In one advantageous embodiment of the invention, the elongation beam has a straight part forming the bottom of the hollow formed by the beam.

BRIEF DESCRIPTION OF THE DRAWINGS

Non-limitative examples of embodiments of the invention will now be described with reference to the attached drawings in which:

FIGS. 1A to 1D mentioned above show example embodiments of a mechanical structure comprising a moving mass according to prior art;

FIGS. 2 and 3 show embodiments of the invention;

FIG. 4 shows the axial lines of an elongation beam;

when there is no stress exerted at its centre by a suspension element;

when there is a tension present exerted at its centre by a suspension element, this tension being exerted along the direction in which it tends to reduce the depth of the hollow;

FIG. 5 shows the axial lines of an elongation beam;

when there is no stress exerted at its centre by a suspension element;

when there is a thrust exerted at its centre on the bottom of the hollow by a suspension element;

FIG. 6 shows a particularly advantageous shape of the axial line of an elongation beam and deformations of this shape under the effect of stress;

FIGS. 7 and 8 show examples of the use of elongation beams to form improved suspension means;

FIGS. 9 and 10 are curves illustrating calculation methods for the elongation means.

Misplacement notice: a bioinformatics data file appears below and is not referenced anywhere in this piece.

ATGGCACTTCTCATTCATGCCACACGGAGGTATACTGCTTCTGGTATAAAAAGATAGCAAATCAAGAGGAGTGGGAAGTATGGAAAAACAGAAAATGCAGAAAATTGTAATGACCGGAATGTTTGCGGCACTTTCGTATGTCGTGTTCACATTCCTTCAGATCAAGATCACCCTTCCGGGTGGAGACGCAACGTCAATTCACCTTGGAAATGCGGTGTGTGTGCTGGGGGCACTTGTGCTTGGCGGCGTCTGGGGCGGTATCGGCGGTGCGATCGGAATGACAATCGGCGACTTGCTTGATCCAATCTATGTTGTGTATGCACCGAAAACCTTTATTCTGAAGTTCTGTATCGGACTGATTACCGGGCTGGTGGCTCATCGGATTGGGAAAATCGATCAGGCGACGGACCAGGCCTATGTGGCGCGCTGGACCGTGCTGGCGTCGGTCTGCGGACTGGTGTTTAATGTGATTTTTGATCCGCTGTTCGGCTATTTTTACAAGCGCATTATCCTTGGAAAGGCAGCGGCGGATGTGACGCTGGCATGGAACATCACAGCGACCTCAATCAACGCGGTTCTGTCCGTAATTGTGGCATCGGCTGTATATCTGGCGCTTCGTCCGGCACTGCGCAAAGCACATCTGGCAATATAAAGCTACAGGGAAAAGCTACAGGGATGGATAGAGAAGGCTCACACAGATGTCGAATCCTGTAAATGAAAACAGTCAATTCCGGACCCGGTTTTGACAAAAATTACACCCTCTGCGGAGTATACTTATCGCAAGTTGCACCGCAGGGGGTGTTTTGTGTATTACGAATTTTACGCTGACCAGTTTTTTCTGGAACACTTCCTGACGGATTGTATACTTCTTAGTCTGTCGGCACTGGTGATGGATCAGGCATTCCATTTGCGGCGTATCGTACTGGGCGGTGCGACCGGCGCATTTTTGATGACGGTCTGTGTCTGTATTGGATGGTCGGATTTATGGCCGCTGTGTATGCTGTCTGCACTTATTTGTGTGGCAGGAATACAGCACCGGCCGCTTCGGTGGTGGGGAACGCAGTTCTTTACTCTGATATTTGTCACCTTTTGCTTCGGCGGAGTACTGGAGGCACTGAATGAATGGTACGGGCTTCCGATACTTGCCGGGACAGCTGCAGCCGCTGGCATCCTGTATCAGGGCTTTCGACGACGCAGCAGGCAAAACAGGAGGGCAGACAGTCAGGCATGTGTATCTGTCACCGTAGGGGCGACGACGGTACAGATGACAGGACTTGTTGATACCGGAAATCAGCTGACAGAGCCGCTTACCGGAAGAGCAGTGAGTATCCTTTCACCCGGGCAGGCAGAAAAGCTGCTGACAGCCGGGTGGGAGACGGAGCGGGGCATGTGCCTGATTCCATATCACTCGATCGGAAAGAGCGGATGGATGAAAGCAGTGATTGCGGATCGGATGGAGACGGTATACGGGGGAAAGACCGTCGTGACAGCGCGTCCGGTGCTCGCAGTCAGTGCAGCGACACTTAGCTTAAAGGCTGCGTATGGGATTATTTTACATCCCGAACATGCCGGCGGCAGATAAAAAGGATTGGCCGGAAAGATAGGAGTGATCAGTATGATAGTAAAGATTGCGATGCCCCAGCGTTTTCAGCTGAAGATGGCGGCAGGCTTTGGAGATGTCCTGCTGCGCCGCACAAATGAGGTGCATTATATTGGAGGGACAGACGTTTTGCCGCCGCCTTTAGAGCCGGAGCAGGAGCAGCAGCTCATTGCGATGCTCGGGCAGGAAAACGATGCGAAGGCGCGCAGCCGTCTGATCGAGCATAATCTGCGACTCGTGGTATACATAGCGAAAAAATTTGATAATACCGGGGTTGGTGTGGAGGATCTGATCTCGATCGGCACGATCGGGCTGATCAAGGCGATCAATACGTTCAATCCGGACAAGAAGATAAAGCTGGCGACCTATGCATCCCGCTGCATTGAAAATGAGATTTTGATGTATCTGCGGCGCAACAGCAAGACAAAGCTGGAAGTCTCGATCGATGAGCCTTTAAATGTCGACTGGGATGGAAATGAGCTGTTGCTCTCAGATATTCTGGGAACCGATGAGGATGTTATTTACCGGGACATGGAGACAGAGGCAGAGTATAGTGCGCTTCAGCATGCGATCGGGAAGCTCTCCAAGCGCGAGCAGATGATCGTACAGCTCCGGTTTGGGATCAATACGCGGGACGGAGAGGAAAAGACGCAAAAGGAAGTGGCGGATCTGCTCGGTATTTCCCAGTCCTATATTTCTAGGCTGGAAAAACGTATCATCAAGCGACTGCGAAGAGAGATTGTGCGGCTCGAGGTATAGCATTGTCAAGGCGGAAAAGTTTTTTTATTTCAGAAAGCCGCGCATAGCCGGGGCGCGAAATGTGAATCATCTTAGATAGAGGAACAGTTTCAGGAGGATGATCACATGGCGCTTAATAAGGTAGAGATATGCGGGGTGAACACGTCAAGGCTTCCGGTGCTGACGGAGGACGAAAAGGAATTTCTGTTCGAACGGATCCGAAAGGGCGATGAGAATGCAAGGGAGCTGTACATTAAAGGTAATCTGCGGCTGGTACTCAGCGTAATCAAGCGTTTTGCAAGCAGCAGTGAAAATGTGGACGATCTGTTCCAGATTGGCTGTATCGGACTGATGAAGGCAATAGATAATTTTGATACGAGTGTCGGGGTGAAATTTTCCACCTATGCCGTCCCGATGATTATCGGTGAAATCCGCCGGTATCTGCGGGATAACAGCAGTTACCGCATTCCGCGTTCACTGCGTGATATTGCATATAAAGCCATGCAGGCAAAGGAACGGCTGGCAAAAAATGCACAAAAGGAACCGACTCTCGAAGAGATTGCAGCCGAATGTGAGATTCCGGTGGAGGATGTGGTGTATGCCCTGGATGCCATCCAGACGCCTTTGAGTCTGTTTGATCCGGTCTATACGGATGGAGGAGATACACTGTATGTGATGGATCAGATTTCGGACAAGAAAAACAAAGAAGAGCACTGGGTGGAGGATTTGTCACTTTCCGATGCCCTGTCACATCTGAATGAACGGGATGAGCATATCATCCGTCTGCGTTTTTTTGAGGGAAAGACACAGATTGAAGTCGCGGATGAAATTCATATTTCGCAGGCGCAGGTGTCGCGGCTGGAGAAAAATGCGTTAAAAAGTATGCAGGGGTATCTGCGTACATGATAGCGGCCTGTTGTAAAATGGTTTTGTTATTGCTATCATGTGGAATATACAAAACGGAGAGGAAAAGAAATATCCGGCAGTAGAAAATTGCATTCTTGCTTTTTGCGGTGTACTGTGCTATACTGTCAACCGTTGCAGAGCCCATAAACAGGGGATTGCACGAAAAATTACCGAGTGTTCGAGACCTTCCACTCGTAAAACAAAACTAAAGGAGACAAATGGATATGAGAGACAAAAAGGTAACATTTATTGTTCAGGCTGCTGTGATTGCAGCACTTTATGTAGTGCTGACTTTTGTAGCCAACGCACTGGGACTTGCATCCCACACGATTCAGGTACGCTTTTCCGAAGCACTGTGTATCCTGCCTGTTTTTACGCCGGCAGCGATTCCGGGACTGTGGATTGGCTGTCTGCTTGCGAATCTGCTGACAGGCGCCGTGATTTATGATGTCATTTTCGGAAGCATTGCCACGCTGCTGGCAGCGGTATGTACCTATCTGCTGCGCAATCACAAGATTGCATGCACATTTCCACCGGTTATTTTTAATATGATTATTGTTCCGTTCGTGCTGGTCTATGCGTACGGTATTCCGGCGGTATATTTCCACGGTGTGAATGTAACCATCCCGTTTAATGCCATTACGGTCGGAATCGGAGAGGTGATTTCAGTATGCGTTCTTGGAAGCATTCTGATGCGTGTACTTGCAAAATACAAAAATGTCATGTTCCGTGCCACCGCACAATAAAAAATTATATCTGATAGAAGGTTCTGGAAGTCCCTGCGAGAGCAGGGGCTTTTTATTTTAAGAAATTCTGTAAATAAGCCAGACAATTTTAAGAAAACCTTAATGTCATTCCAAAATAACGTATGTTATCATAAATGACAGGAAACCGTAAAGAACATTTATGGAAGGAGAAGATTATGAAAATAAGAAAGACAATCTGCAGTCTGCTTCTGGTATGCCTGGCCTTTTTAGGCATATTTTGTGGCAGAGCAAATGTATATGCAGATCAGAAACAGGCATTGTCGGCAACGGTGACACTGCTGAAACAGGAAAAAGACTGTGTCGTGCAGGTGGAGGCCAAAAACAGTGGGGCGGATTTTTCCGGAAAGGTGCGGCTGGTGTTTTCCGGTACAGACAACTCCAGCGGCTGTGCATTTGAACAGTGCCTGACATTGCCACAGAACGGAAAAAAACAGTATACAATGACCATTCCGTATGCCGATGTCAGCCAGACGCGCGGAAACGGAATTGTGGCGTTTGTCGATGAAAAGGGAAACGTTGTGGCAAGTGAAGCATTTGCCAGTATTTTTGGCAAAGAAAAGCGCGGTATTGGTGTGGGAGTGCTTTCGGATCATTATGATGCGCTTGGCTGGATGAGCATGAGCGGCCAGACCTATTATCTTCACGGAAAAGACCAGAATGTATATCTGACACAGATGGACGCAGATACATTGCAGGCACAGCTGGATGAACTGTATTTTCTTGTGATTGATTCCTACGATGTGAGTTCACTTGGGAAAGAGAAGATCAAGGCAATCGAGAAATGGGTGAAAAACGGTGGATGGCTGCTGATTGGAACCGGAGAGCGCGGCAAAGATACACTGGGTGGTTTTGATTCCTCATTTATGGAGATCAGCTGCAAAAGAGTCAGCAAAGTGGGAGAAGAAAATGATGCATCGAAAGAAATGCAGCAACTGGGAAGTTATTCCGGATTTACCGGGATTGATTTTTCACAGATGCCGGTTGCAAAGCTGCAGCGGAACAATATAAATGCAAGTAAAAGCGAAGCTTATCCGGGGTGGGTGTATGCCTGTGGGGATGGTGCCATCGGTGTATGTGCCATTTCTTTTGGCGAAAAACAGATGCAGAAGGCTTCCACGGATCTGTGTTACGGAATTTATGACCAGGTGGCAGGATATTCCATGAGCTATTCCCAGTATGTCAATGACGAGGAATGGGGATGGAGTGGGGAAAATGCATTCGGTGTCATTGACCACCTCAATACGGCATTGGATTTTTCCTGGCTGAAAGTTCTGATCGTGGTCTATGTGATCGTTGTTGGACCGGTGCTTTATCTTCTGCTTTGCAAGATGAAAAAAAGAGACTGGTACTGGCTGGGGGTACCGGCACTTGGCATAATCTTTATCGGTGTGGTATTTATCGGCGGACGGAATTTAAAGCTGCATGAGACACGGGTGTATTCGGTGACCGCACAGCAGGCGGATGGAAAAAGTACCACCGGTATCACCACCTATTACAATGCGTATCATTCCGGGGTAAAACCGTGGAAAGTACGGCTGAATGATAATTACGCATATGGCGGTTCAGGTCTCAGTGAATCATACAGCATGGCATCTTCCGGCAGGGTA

In these figures, elements with the same functions as elements already described in FIG. 1 are assigned the same reference numbers as in FIG. 1.

DESCRIPTION OF THE PREFERRED EMBODIMENTS

FIGS. 2 and 3 show a mechanical structure comprising a moving mass 3, like that described for example with reference to FIG. 1B. Examples of mechanical structures 100 shown in FIG. 2 are different from the example in prior art shown in FIG. 1B due to the addition of the elongation means 23, 25 in the anchor element 9, and 24, 26 in the anchor element 8. On the other hand, the elongation means 23, 25 and 24, 26 in FIG. 3 are incorporated in the moving mass 3. The elongation means 23 to 26 are built into recesses 19, 21 in anchor 9, and into recesses 20, 22 in anchor 8 for FIG. 2. These same recesses 19 to 22 are formed in the moving mass 3 in FIG. 3. The elongation means in FIGS. 2 and 3 are in the form of a small beam 23 to 26. There are two ends to each of these beams, and the ends of these beams are mechanically connected to the edges of the recesses 19 to 22 in which they are housed. The deformations of these beams 23-26 in the XOY plane in which the moving mass 3 moves, enable displacement of the moving mass without increasing the stress present in the beams 4 to 7, and therefore enable a linear movement of the moving mass 3 as a function of the excitation. In the cases shown in FIGS. 2 and 3, the elongation means 23 to 26 are located at the end of the suspension elements 4 to 7 located either at the anchors 8 and 9 (FIG. 2) or at the moving mass 3 (FIG. 3). There is no difference in the calculation of the length and the cross-section of elongation means 23 to 26 if this means is fixed in a recess at one of the anchor masses 8 or 9, or at the moving mass 3. In general, additional considerations about the dimensions of the moving mass 3 or the anchor points 8 and 9 will mean that these elongation means 23 to 26 are installed at anchor masses.